MC404      Half Unit
Political Communication

This information is for the 2016/17 session.

Teacher responsible

Dr Maggie Scammell TW2.7.01C


This course is compulsory on the MSc in Politics and Communication. This course is available on the MSc in Global Media and Communications (LSE and Fudan), MSc in Global Media and Communications (LSE and USC) and MSc in Media and Communications (Media and Communications Governance). This course is available as an outside option to students on other programmes where regulations permit.

This course is available to other students from the Department of Media and Communications, and students from other departments at the LSE. Students from the Department of Government are particularly welcome. 

Please note however that places are limited. In order to accommodate academic staff research leave and sabbaticals, and in order to maintain smaller seminar group sizes, this course is capped, meaning that there is a limit to the number of students who can be accepted. While we do our best to accommodate all requests, we cannot guarantee you a place on this course. 

Course content

The aim of the course is to examine the relationship between the media and political processes. It offers a critical review of key aspects of contemporary theory and research in political communications. It examines a range of interconnected issues concerning the politics/media relationship: media and political influence; political marketing; branding and news management; political reporting; media and public knowledge; and the 'crisis' of current civic communications.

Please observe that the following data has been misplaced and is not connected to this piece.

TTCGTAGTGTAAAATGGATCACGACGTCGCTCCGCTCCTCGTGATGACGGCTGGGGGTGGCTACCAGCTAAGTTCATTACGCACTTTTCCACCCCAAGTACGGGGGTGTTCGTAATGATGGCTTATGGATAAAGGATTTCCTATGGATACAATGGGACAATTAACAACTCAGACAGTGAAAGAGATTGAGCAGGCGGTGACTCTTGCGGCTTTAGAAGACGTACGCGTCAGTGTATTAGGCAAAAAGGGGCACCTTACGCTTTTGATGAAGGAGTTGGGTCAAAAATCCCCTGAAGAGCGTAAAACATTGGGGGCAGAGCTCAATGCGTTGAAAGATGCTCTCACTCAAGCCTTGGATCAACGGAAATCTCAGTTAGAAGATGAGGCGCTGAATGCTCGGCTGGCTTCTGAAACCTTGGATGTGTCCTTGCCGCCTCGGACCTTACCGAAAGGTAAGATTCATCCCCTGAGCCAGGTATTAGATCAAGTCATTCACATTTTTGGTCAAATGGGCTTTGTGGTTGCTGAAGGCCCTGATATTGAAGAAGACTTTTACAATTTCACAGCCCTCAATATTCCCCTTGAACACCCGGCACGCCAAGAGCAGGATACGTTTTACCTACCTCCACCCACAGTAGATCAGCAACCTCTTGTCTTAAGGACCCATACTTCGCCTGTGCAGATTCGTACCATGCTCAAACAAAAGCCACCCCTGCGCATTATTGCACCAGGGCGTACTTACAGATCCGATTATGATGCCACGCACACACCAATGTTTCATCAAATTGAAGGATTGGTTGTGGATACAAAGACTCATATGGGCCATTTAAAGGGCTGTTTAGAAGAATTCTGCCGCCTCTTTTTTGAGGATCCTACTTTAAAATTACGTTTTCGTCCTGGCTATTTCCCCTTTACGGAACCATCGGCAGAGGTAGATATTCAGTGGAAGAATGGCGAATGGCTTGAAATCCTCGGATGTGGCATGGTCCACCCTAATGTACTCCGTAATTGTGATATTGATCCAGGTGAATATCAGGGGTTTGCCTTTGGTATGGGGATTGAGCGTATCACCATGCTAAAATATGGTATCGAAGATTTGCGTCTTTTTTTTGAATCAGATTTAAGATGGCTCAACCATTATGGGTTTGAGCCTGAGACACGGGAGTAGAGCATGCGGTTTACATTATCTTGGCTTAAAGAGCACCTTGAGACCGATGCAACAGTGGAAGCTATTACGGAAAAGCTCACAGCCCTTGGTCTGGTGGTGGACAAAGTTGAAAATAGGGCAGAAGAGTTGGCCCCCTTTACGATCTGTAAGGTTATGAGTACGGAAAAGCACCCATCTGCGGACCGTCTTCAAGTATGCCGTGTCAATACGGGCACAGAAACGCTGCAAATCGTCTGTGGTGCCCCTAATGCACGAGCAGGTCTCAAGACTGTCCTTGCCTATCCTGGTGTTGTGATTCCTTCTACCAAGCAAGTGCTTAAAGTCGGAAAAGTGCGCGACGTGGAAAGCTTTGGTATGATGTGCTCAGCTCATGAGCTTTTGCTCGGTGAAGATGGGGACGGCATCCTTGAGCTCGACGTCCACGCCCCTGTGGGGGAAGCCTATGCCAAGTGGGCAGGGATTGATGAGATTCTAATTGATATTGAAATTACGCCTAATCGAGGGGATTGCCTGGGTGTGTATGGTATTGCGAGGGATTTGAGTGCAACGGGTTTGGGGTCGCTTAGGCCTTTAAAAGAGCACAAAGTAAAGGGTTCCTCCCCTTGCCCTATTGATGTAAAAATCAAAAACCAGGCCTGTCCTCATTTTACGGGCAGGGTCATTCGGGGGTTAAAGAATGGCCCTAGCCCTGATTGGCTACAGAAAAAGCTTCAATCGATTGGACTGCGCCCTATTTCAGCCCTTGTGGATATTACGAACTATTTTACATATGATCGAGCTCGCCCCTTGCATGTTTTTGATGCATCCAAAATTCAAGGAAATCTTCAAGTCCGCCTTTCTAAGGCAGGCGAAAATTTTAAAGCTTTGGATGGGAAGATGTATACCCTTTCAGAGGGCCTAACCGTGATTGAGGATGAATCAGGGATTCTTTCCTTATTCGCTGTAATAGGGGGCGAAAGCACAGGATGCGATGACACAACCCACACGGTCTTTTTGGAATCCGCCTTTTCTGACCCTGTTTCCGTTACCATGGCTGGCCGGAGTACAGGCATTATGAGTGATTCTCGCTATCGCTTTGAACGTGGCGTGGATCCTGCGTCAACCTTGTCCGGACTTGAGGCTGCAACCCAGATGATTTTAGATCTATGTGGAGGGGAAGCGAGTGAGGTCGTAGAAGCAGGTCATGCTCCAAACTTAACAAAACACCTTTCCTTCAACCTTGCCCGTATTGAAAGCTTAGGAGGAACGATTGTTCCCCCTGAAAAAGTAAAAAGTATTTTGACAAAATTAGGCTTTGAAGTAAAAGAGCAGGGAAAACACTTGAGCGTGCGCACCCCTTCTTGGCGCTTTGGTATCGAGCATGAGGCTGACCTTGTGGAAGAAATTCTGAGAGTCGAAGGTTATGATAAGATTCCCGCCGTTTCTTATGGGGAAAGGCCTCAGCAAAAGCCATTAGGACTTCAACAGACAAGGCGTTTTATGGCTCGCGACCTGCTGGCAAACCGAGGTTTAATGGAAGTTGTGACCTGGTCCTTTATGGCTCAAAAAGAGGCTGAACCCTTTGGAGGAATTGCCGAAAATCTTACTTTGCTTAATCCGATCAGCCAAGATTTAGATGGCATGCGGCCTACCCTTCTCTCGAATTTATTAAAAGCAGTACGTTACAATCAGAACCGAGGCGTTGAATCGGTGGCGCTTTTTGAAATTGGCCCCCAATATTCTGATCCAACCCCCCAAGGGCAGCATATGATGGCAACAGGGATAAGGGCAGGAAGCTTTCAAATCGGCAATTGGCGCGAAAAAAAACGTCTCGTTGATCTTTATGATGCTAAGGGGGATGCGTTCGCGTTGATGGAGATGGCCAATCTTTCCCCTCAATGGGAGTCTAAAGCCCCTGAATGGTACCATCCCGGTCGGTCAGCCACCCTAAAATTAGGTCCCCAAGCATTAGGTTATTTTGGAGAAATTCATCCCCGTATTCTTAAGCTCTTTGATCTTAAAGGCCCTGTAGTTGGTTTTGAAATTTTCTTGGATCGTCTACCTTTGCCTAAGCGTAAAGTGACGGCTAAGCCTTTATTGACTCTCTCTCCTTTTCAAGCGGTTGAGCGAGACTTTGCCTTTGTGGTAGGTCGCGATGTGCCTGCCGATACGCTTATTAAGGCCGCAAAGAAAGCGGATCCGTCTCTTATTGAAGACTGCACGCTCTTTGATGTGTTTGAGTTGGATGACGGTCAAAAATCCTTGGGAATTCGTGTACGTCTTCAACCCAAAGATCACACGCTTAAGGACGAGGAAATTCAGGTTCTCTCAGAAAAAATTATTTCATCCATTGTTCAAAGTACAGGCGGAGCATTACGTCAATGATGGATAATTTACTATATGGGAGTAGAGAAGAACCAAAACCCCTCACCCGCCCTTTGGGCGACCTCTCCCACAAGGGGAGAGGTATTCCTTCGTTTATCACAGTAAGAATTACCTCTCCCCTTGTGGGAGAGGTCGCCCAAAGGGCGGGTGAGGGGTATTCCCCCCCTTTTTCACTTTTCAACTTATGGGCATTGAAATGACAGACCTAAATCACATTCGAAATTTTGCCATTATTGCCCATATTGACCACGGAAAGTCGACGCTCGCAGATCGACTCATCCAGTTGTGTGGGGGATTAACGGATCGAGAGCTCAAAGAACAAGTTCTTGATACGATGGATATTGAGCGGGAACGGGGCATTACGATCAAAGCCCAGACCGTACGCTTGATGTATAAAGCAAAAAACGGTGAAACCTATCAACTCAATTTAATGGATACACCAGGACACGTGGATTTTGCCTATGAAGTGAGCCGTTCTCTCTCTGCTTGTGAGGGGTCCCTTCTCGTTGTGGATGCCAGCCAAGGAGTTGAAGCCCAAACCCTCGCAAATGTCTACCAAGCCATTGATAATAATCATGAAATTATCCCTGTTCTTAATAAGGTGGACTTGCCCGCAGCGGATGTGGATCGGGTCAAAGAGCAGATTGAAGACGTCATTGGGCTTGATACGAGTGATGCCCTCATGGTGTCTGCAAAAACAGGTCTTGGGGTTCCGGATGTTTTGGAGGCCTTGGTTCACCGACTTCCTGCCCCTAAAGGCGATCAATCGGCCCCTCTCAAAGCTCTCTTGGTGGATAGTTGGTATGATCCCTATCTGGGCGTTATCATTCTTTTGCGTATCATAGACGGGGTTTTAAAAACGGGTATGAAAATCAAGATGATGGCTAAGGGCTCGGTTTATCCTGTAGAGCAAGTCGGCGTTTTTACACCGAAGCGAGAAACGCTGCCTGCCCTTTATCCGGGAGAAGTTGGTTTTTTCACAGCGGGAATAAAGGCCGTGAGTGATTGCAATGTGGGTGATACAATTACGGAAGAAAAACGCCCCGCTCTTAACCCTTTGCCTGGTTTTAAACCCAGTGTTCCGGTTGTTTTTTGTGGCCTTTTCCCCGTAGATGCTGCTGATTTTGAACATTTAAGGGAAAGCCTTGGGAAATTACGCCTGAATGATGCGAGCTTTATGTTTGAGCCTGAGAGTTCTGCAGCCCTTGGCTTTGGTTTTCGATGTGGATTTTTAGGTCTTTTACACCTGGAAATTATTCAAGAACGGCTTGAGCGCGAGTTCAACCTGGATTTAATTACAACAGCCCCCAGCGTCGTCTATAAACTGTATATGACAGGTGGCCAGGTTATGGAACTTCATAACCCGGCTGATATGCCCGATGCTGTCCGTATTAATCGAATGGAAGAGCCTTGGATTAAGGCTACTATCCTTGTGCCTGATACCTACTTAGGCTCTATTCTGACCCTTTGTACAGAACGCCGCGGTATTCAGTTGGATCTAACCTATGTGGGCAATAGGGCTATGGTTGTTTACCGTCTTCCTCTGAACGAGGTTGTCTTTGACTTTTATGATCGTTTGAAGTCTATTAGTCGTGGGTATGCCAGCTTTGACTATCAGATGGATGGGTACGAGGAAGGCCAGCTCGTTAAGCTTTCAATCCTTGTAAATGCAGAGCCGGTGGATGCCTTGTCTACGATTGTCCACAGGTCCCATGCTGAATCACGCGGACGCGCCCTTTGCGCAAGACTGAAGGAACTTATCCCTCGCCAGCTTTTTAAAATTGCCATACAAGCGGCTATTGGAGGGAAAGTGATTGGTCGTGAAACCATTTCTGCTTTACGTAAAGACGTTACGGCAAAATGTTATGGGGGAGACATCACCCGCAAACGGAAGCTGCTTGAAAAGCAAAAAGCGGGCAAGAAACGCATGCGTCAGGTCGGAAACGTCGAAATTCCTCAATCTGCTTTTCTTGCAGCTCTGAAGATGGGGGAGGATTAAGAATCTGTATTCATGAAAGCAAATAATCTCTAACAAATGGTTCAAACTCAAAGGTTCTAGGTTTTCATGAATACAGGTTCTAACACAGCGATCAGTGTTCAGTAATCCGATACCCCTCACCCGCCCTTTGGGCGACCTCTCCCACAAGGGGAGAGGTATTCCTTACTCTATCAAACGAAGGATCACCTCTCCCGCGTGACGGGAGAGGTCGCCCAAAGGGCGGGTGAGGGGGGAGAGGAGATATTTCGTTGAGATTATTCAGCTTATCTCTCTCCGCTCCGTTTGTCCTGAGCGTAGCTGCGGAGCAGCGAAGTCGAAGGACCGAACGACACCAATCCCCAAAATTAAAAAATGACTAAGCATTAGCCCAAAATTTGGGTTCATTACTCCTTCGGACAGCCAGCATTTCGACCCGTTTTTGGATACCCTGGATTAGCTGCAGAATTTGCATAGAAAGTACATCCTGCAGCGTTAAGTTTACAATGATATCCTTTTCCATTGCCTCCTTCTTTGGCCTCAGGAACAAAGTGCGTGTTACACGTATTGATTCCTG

10 hours of lectures and 10 hours of seminars in the MT.

Formative coursework

All students are expected to complete advance reading, prepare seminar presentations, and submit one essay of 1,500 words.

Indicative reading

Bennett, W. Lance, Regina G. Lawrence, and Steven Livingston. (2008) When the Press Fails: Political Power and the News Media from Iraq to Katrina. Reprint edition. Chicago, Ill.; Bristol: University Of Chicago Press.

Graber, Doris (Ed) (2007) Media Power in Politics, 5th edn;

Esser, F. and Pfetsch, B. (Eds) (2004) Comparing Political Communications, New York, Cambridge University Press;

Issenberg, S. (2012). The Victory Lab: The Secret Science of Winning Campaigns: Crown;

Norris, P. (2000) Virtuous Circle, Cambridge University Press;

Scammell, Margaret.( 2014) Consumer Democracy: The Marketing Of Politics. New York, NY USA: Cambridge University Press.

Scammell, M. and Semetko, H. Media, Journalism and Democracy: A Reader, Ashgate; Scammell, M. (1995) Designer Politics, Basingstoke, Macmillan;

Schudson, Michael. (2008) Why Democracies Need an Unlovable Press. 1 edition. Cambridge, UK ; Malden, MA: Polity.

Swanson, D. and Mancini, P. (Eds) (1996) Politics, Media and Modern Democracy.

Wolfsfeld, Gadi. (2011)  Making Sense of Media and Politics. New York: Routledge.


Essay (100%, 3000 words) in the LT.

Student performance results

(2012/13 - 2014/15 combined)

Classification % of students
Distinction 17.2
Merit 60.8
Pass 19.1
Fail 2.9

Teachers' comment

The course focuses on how politicians communicate with the public, and what developments in this area mean for democracy.

Students' comments

"I appreciate that all thoughts are being heard, in a polite way. Very active and interesting!"

Key facts

Department: Media & Communications

Total students 2015/16: 53

Average class size 2015/16: 13

Controlled access 2015/16: Yes

Lecture capture used 2015/16: Yes (MT)

Value: Half Unit

Guidelines for interpreting course guide information

Personal development skills

  • Self-management
  • Team working
  • Application of information skills
  • Communication
  • Application of numeracy skills
  • Commercial awareness
  • Specialist skills